photograph, on the mantle in his living room, showed him at twenty-two
with a dark crew cut and that impish Irish grin. A pack of Camels was
rolled in the sleeve of his white T-shirt, James Dean style, and he looked
like the world was his for the taking. Forty years later, the hair was white
and he sported a trim white beard, but the grin was the same and the ciga-
rettes were still there, now ensconced in the pocket of his blue Oxford cloth
In a vain attempt to curb his habit, his wife had banished smoking
from the house, but nothing seemed to work for Ed. Butt ends of the ciga-
rettes that finally killed him were scattered on the road for thirty feet in
either direction of his front door. It was probably his habit that introduced
him to the neighborhood and to the strollers, joggers and dog walkers that
enjoy our tree-shaded dirt road. At least smoking put him in the right place.
His easy friendliness did the rest.
A double row of humped metal mailboxes marks the convergence
of the two streets in our neighborhood where roads are too rutted and full
of potholes to accommodate the mail truck. It is at the mailboxes that neigh-
bors meet to talk about the weather and exchange gossip. Ed’s house faces
that meeting place and we often stopped to visit with him in our comings
and goings and to listen to him tell jokes as if they had happened to him.
“One day I was waiting for a flight at O’Hare Airport in Chicago,”
he would say, “and I decided to have a drink in the bar. A man came in and
sat next to me. He pulled a tiny piano out of his briefcase and set it on the
bar and from his pocket he took out a mouse wearing a vest and a top hat.
`Bartender,’ said the man, `how about a drink on the house for every song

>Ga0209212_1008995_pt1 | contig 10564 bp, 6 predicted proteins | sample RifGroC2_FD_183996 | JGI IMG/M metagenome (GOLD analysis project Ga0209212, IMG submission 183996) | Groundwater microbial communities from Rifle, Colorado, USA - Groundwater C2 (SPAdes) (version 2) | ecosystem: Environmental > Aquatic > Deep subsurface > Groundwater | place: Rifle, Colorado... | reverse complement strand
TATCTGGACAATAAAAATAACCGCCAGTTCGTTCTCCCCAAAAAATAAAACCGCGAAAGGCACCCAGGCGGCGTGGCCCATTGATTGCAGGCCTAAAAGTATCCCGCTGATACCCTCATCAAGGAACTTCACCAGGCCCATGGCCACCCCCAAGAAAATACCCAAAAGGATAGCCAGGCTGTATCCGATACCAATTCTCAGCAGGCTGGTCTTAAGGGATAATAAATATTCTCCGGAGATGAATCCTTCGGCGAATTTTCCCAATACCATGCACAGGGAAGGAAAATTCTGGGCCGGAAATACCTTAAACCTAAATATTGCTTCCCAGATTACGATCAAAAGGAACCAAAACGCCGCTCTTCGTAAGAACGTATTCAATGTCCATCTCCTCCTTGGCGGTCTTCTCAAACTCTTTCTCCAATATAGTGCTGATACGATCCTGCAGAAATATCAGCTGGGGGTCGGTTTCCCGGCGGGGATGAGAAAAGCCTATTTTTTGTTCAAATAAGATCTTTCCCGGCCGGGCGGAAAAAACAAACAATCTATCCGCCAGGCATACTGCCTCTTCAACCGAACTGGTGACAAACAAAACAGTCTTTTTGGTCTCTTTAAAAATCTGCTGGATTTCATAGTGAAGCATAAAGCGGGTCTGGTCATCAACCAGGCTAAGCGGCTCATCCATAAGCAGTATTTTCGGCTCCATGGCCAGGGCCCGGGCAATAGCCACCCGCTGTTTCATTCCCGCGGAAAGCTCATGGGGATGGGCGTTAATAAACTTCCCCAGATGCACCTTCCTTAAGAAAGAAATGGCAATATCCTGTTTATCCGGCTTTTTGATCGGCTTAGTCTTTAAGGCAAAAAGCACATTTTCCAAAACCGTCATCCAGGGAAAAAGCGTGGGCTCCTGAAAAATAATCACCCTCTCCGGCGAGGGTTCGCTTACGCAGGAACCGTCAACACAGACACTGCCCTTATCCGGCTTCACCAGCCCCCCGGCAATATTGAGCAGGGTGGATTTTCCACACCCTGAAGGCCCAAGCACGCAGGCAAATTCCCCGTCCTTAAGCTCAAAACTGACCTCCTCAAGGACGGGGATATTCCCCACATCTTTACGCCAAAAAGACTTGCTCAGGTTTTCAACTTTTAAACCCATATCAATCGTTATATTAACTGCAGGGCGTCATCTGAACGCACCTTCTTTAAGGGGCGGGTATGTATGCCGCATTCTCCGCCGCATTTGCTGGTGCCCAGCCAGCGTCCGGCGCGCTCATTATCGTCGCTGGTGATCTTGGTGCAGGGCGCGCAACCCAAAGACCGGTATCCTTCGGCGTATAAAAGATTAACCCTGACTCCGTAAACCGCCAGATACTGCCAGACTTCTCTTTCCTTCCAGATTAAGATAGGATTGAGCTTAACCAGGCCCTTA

the mouse plays on the piano? ....”
After a while people caught on and knew a joke was coming, but
not always. Sometimes he pulled us in and then we would laugh, Ed more
than anyone else.
When summer brought warmer weather Ed roamed farther afield.
He walked to the Mom and Pop Grocery Store and stopped along the way
to visit with people working in their gardens. The purchase of a quart of
milk could lead to a half an hour of story telling with Jake, the proprietor.
He might stop in the real estate office to see Bud and find out what was
selling and who was buying. His walk usually took him to the bluff where
he stared out over the Pacific, maybe recalling his Navy days when as a
young ensign he stopped at ports of call along the Atlantic and the
Mediterranean. Once in Istanbul, after a few beers, he accepted a bet and
swam the Bosporus. Or so he said, I never did find out if he had to swim
back to catch his ship.
In the fall Ed was a
football fan. Professional football
he could take or leave alone, but
he watched every game that
Notre Dame played on
television. He loved the Fighting
Irish and could recite statistics
from all the great games of the
past, especially from his days at